M.S. in Bioengineering
B.S. in Bioengineering
Ying obtained her bachelor’s degree in Bioengineering at the University of Illinois at Chicago, where she also earned a master’s degree in Bioengineering focusing on the personalized design of intrathecal drug therapies. She then moved to Iowa City to do her graduate research on Bardet-Biedl syndrome (BBS), a rare genetic disease that is caused by malfunctioning of the cilium – antenna of the cell, in Val Sheffield laboratory. She earned her Ph.D. in Molecular and Cellular Biology in 2020 from the University of Iowa.
In her Ph.D thesis research, she focused on the disease mechanism of photoreceptor degeneration in Bardet-Biedl Syndrome, in order to develop treatments for this blinding disease. She found that the lack of BBSome function, a protein complex necessary for ciliary transport, causes photoreceptor ciliary malformation, a feature shared by mutant mouse models of the BBSome (Hsu et al., PLOS genetics ; Hsu et al., Human Molecular Genetics). In addition, she found that photoreceptor ciliary malformation and photoreceptor degeneration can be halted by the restoration of BBSome function in the eye (Hsu et al., PLOS genetics). In addition, the inner retina may contribute to disease pathology in BBS (Hsu et al., Scientific Reports). Her Ph.D. thesis research demonstrating the prevention of photoreceptor cell death after gene restoration points to immense treatment potential for blindness in BBS.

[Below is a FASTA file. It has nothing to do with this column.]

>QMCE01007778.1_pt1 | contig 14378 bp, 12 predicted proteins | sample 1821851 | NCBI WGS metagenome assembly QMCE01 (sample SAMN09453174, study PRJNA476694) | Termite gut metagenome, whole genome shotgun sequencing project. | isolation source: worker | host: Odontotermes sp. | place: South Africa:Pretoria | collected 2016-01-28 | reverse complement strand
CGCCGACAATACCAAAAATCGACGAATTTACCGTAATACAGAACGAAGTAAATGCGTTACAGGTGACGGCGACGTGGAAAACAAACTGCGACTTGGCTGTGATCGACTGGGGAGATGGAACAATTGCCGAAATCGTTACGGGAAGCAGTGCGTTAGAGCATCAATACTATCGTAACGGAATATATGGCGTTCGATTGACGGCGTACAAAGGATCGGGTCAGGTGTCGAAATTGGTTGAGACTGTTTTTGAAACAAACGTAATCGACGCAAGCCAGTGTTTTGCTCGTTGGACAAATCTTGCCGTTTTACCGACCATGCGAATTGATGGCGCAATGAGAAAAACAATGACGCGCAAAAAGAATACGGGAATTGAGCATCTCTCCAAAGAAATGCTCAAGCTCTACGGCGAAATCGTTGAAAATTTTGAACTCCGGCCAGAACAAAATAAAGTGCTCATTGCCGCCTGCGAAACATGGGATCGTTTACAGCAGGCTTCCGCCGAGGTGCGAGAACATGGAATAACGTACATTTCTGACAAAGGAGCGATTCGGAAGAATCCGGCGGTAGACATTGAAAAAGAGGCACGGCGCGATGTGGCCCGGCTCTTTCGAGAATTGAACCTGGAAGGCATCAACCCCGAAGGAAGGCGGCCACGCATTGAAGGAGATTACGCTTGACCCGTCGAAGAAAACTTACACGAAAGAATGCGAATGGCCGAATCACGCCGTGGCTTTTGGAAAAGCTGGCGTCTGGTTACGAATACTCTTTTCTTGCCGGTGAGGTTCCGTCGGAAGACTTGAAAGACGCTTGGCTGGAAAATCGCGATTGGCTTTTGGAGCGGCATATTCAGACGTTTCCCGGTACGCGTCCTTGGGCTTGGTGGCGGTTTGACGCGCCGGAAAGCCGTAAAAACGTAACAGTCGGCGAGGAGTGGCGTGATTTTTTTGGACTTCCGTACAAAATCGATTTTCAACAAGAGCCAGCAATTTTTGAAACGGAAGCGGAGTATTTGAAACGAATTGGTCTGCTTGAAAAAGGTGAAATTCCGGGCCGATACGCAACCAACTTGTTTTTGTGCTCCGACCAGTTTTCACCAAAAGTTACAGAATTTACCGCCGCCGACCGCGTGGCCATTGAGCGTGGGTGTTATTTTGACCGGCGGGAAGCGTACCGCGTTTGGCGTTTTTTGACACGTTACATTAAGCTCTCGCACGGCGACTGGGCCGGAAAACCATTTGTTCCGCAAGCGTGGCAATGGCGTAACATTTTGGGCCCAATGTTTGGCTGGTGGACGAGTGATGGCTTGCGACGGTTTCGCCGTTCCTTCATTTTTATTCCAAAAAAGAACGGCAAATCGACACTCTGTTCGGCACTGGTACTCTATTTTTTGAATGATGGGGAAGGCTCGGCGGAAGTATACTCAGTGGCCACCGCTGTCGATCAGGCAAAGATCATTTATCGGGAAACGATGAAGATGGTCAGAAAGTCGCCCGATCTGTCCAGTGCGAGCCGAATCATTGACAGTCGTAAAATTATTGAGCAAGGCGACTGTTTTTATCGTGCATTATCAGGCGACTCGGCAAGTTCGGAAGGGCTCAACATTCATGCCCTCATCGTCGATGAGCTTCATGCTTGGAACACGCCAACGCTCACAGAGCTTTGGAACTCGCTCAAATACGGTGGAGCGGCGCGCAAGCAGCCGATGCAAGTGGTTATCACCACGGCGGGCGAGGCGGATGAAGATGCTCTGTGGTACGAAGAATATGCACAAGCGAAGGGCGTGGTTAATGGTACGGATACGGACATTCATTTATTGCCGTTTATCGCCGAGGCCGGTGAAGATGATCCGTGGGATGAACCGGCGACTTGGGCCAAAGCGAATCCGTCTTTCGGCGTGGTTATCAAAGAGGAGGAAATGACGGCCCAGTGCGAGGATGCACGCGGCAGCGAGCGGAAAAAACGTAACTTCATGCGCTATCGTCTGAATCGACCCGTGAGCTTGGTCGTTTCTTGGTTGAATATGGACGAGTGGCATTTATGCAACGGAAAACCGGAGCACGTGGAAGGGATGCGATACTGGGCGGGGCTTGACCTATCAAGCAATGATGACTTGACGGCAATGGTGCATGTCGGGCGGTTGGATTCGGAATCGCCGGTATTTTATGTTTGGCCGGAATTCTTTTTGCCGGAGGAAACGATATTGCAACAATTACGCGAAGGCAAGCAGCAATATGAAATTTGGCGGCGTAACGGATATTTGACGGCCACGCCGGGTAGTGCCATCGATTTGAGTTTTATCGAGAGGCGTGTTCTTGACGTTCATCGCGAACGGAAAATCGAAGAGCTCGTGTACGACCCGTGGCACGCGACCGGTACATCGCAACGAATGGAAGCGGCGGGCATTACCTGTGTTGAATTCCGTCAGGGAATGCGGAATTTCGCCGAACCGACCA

In Drack research laboratory, where she is performing her postdoctoral research, she is focusing on developing state-of-the-art gene therapy treatments for BBS.